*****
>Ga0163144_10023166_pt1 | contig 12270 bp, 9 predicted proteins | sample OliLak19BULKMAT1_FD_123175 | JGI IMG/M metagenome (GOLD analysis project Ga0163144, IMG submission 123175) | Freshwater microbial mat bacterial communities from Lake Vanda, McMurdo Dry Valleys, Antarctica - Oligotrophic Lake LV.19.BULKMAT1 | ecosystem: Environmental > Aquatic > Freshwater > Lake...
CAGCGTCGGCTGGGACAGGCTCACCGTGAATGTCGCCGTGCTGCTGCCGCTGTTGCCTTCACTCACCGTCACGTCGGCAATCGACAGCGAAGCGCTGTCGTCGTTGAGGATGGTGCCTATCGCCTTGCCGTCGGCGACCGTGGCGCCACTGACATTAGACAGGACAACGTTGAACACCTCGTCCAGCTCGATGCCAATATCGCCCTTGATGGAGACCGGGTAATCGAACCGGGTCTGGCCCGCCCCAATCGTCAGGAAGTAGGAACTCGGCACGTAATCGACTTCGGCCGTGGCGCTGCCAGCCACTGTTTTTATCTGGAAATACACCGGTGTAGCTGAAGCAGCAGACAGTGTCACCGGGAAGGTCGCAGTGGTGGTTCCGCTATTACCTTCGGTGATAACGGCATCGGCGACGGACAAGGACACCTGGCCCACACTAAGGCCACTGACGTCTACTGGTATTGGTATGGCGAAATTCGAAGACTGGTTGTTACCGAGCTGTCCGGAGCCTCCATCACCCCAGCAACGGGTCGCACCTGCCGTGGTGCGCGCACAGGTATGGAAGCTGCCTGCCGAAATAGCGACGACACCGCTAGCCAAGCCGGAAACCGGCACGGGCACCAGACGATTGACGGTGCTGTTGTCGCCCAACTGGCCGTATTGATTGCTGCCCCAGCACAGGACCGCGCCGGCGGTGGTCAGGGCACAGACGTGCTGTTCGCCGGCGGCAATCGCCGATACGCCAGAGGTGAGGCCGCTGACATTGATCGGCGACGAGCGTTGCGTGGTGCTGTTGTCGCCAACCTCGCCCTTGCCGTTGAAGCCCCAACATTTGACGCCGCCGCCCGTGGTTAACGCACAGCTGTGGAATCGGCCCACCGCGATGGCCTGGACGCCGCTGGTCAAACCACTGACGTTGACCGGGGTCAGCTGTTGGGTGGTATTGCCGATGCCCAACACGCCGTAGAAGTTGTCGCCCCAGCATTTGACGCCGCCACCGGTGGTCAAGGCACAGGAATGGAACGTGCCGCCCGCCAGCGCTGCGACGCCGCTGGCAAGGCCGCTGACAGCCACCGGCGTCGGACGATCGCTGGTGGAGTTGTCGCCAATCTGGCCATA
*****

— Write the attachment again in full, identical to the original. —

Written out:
>Ga0163144_10023166_pt1 | contig 12270 bp, 9 predicted proteins | sample OliLak19BULKMAT1_FD_123175 | JGI IMG/M metagenome (GOLD analysis project Ga0163144, IMG submission 123175) | Freshwater microbial mat bacterial communities from Lake Vanda, McMurdo Dry Valleys, Antarctica - Oligotrophic Lake LV.19.BULKMAT1 | ecosystem: Environmental > Aquatic > Freshwater > Lake...
CAGCGTCGGCTGGGACAGGCTCACCGTGAATGTCGCCGTGCTGCTGCCGCTGTTGCCTTCACTCACCGTCACGTCGGCAATCGACAGCGAAGCGCTGTCGTCGTTGAGGATGGTGCCTATCGCCTTGCCGTCGGCGACCGTGGCGCCACTGACATTAGACAGGACAACGTTGAACACCTCGTCCAGCTCGATGCCAATATCGCCCTTGATGGAGACCGGGTAATCGAACCGGGTCTGGCCCGCCCCAATCGTCAGGAAGTAGGAACTCGGCACGTAATCGACTTCGGCCGTGGCGCTGCCAGCCACTGTTTTTATCTGGAAATACACCGGTGTAGCTGAAGCAGCAGACAGTGTCACCGGGAAGGTCGCAGTGGTGGTTCCGCTATTACCTTCGGTGATAACGGCATCGGCGACGGACAAGGACACCTGGCCCACACTAAGGCCACTGACGTCTACTGGTATTGGTATGGCGAAATTCGAAGACTGGTTGTTACCGAGCTGTCCGGAGCCTCCATCACCCCAGCAACGGGTCGCACCTGCCGTGGTGCGCGCACAGGTATGGAAGCTGCCTGCCGAAATAGCGACGACACCGCTAGCCAAGCCGGAAACCGGCACGGGCACCAGACGATTGACGGTGCTGTTGTCGCCCAACTGGCCGTATTGATTGCTGCCCCAGCACAGGACCGCGCCGGCGGTGGTCAGGGCACAGACGTGCTGTTCGCCGGCGGCAATCGCCGATACGCCAGAGGTGAGGCCGCTGACATTGATCGGCGACGAGCGTTGCGTGGTGCTGTTGTCGCCAACCTCGCCCTTGCCGTTGAAGCCCCAACATTTGACGCCGCCGCCCGTGGTTAACGCACAGCTGTGGAATCGGCCCACCGCGATGGCCTGGACGCCGCTGGTCAAACCACTGACGTTGACCGGGGTCAGCTGTTGGGTGGTATTGCCGATGCCCAACACGCCGTAGAAGTTGTCGCCCCAGCATTTGACGCCGCCACCGGTGGTCAAGGCACAGGAATGGAACGTGCCGCCCGCCAGCGCTGCGACGCCGCTGGCAAGGCCGCTGACAGCCACCGGCGTCGGACGATCGCTGGTGGAGTTGTCGCCAATCTGGCCATA